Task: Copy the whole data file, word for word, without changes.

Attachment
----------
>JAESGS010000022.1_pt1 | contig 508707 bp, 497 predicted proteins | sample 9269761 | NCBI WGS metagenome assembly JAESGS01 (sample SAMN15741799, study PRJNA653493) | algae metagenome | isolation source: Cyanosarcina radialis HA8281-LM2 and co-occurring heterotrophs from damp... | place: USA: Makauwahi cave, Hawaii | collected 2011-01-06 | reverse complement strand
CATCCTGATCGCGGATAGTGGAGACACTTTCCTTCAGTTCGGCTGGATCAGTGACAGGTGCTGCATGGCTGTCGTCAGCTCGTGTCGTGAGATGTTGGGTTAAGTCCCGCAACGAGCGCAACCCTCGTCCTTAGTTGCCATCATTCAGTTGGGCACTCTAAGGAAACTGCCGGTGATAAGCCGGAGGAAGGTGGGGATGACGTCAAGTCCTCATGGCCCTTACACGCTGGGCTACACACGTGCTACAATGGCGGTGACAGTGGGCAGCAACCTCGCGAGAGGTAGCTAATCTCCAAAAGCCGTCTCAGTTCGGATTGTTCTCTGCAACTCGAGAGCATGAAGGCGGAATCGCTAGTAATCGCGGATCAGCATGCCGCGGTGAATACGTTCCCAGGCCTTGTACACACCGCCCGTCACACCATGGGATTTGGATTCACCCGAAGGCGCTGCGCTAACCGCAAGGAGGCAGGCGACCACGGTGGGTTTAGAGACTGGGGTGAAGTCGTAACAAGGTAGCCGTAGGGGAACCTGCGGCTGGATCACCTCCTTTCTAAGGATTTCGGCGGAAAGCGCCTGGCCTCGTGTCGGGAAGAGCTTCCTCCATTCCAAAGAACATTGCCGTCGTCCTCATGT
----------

>JAESGS010000022.1_pt1 | contig 508707 bp, 497 predicted proteins | sample 9269761 | NCBI WGS metagenome assembly JAESGS01 (sample SAMN15741799, study PRJNA653493) | algae metagenome | isolation source: Cyanosarcina radialis HA8281-LM2 and co-occurring heterotrophs from damp... | place: USA: Makauwahi cave, Hawaii | collected 2011-01-06 | reverse complement strand
CATCCTGATCGCGGATAGTGGAGACACTTTCCTTCAGTTCGGCTGGATCAGTGACAGGTGCTGCATGGCTGTCGTCAGCTCGTGTCGTGAGATGTTGGGTTAAGTCCCGCAACGAGCGCAACCCTCGTCCTTAGTTGCCATCATTCAGTTGGGCACTCTAAGGAAACTGCCGGTGATAAGCCGGAGGAAGGTGGGGATGACGTCAAGTCCTCATGGCCCTTACACGCTGGGCTACACACGTGCTACAATGGCGGTGACAGTGGGCAGCAACCTCGCGAGAGGTAGCTAATCTCCAAAAGCCGTCTCAGTTCGGATTGTTCTCTGCAACTCGAGAGCATGAAGGCGGAATCGCTAGTAATCGCGGATCAGCATGCCGCGGTGAATACGTTCCCAGGCCTTGTACACACCGCCCGTCACACCATGGGATTTGGATTCACCCGAAGGCGCTGCGCTAACCGCAAGGAGGCAGGCGACCACGGTGGGTTTAGAGACTGGGGTGAAGTCGTAACAAGGTAGCCGTAGGGGAACCTGCGGCTGGATCACCTCCTTTCTAAGGATTTCGGCGGAAAGCGCCTGGCCTCGTGTCGGGAAGAGCTTCCTCCATTCCAAAGAACATTGCCGTCGTCCTCATGT